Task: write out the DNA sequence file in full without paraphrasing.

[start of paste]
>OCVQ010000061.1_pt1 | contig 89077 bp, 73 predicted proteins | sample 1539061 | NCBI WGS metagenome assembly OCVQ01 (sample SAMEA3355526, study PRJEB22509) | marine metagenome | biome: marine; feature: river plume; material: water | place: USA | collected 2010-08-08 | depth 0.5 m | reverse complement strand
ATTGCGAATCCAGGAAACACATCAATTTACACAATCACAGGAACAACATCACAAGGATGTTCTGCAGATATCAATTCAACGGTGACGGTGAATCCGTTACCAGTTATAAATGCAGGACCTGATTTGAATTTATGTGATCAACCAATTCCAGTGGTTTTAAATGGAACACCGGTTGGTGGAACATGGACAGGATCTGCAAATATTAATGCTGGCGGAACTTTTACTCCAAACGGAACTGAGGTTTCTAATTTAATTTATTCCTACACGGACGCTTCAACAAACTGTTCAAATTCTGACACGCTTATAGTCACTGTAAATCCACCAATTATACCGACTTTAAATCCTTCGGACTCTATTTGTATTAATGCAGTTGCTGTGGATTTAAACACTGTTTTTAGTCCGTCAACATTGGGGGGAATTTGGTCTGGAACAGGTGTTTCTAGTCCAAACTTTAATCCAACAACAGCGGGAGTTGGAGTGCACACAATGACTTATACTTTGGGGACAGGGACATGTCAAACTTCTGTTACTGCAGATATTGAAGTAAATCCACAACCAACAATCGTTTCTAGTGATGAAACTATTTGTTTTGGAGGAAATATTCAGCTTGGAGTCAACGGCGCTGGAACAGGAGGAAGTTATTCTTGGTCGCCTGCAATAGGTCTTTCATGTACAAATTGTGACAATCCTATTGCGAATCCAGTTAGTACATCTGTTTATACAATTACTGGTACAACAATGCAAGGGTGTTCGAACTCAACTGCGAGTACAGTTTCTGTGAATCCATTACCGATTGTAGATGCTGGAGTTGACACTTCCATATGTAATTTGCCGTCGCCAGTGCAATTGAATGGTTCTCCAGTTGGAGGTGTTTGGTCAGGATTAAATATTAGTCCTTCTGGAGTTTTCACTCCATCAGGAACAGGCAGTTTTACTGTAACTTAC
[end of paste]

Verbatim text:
>OCVQ010000061.1_pt1 | contig 89077 bp, 73 predicted proteins | sample 1539061 | NCBI WGS metagenome assembly OCVQ01 (sample SAMEA3355526, study PRJEB22509) | marine metagenome | biome: marine; feature: river plume; material: water | place: USA | collected 2010-08-08 | depth 0.5 m | reverse complement strand
ATTGCGAATCCAGGAAACACATCAATTTACACAATCACAGGAACAACATCACAAGGATGTTCTGCAGATATCAATTCAACGGTGACGGTGAATCCGTTACCAGTTATAAATGCAGGACCTGATTTGAATTTATGTGATCAACCAATTCCAGTGGTTTTAAATGGAACACCGGTTGGTGGAACATGGACAGGATCTGCAAATATTAATGCTGGCGGAACTTTTACTCCAAACGGAACTGAGGTTTCTAATTTAATTTATTCCTACACGGACGCTTCAACAAACTGTTCAAATTCTGACACGCTTATAGTCACTGTAAATCCACCAATTATACCGACTTTAAATCCTTCGGACTCTATTTGTATTAATGCAGTTGCTGTGGATTTAAACACTGTTTTTAGTCCGTCAACATTGGGGGGAATTTGGTCTGGAACAGGTGTTTCTAGTCCAAACTTTAATCCAACAACAGCGGGAGTTGGAGTGCACACAATGACTTATACTTTGGGGACAGGGACATGTCAAACTTCTGTTACTGCAGATATTGAAGTAAATCCACAACCAACAATCGTTTCTAGTGATGAAACTATTTGTTTTGGAGGAAATATTCAGCTTGGAGTCAACGGCGCTGGAACAGGAGGAAGTTATTCTTGGTCGCCTGCAATAGGTCTTTCATGTACAAATTGTGACAATCCTATTGCGAATCCAGTTAGTACATCTGTTTATACAATTACTGGTACAACAATGCAAGGGTGTTCGAACTCAACTGCGAGTACAGTTTCTGTGAATCCATTACCGATTGTAGATGCTGGAGTTGACACTTCCATATGTAATTTGCCGTCGCCAGTGCAATTGAATGGTTCTCCAGTTGGAGGTGTTTGGTCAGGATTAAATATTAGTCCTTCTGGAGTTTTCACTCCATCAGGAACAGGCAGTTTTACTGTAACTTAC